- A lack of evidence, financial obstacles, health data privacy and security concerns, and fears of data overload represent the most significant challenges in the way of mobile health implementation, according to a review of mHealth by the Scripps Translation Science Institute.
The authors of the review — Steven R. Steinbuhl, MD, Evan D. Muse, MD, PhD, and Eric J. Topol, MD — agree that mHealth technology and applications along with increasing mobile connectivity have the potential to improve the quality of clinical research and healthcare delivery but that a handful of obstacles are preventing mHealth implementation from becoming widespread.
The first obstacle is in the form of a limited evidence base to show meaningful use cases for adopting mHealth solutions. "Indeed, although the number of mHealth-related publications is growing gradually, the majority of the published evidence in support of clinical use is limited to underpowered pilot data," write Steinbuhl et al.
Another evidence-related deficiency results from the focus of this growing body of literature:
Too often, studies of mHealth technology have been designed to answer the question “How can ‘these technologies’ fit into existing systems of care?” Instead, the more appropriate question is “How can systems of care be altered to best take advantage of ‘these technologies’?” Attempting to fit disruptive technologies into existing systems has historically been shown to prevent anticipated gains. Similarly, the implementation of mHealth technologies only as adjuncts to existing systems of care likely will lead to results that fall well short of demonstrating their true impact.
The authors point to volume-base reimbursement as a financial obstacle in the way of increased mHealth use.
"In the United States in particular, current modes of financing health care are the single greatest barrier to mHealth implantation within legacy health care systems," they maintain. "A fee-for-service environment that rewards reactive, sickness-based care is essentially in direct conflict with the capabilities made possible through mHealth tools."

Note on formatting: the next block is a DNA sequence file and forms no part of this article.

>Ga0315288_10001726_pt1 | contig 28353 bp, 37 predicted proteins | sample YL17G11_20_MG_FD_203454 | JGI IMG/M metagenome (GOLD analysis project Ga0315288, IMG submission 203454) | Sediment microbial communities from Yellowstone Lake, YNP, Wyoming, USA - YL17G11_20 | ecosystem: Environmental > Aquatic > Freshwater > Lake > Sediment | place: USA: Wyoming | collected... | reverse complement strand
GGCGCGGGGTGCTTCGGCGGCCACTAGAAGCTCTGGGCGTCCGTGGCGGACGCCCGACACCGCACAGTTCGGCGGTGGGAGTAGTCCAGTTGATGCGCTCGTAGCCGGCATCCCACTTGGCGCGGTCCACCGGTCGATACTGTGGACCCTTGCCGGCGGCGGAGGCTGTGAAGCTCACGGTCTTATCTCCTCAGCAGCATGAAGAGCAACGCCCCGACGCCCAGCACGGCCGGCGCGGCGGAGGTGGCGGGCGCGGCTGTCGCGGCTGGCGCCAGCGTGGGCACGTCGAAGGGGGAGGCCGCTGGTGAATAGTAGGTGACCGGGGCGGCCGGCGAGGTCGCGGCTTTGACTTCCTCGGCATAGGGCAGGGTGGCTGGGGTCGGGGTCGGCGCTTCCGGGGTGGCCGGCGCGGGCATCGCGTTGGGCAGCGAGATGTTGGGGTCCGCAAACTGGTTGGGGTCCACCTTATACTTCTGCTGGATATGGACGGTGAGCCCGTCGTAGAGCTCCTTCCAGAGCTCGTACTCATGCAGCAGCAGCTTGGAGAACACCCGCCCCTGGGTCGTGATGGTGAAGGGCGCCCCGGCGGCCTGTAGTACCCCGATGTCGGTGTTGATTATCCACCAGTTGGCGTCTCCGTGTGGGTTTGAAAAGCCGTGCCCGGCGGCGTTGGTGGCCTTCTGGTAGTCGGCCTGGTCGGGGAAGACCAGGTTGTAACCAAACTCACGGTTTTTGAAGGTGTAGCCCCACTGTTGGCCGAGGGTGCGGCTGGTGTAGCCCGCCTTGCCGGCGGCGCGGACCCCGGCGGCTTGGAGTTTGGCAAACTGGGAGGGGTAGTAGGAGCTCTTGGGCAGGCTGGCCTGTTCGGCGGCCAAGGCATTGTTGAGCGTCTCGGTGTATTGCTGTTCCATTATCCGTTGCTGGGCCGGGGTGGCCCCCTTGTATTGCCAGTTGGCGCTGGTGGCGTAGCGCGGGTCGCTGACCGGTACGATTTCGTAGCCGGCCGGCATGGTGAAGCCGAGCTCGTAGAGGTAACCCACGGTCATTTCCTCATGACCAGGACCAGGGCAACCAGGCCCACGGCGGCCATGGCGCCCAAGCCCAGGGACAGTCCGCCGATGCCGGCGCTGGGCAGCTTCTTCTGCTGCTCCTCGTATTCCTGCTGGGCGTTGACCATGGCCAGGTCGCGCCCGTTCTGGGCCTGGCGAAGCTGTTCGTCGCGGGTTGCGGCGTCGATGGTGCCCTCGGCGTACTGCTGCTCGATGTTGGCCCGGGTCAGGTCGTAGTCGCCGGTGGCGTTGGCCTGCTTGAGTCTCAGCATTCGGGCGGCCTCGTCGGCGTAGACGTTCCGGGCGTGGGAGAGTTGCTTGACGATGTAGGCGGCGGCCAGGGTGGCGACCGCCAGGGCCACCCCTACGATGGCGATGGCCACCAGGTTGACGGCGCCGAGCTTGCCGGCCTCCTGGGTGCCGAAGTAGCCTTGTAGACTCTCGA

Fee-for-service, the authors contend, is one of the reasons that the use of remote monitoring to prevent the scheduling of unnecessary physician appointments remains underutilized.
As for health data privacy and security concerns, Steinbuhl et al. call for new regulations that properly reflect how health data is collected, secured, and used:
What's more, the convenience of mHealth technologies could end up exposing health data to unauthorized access.
"With 4.5 million lost or stolen smartphones last year alone, it is not difficult to imagine the security disaster that would ensue if each of these phones stored sensitive personal health information or, much more concerning, could potentially serve as a portal into an electronic medical record system," Steinbuhl et al. assert.
The fourth and final obstacle in the way of greater mHealth adoption and use concerns data usability and the potential for great volumes of mHealth-generated data to overwhelm both providers and patients.
"This tsunami will create a number of difficult challenges, including the potential requirement for 24/7 oversight, the need to summarize multiparameter, continuously collected data into a usable and clinically meaningful format, and liability challenges," the authors explains. "And this scenario assumes that providers will be willing to embrace patient-generated data by putting as much trust in it as they put into data they collect."
The ability to parse and present patient and provider data will prove increasingly important as the amount of data generated increases.
Ultimately, the authors conclude that addressing these obstacles is necessary for achieving truly patient-centered care.
Read the full review here.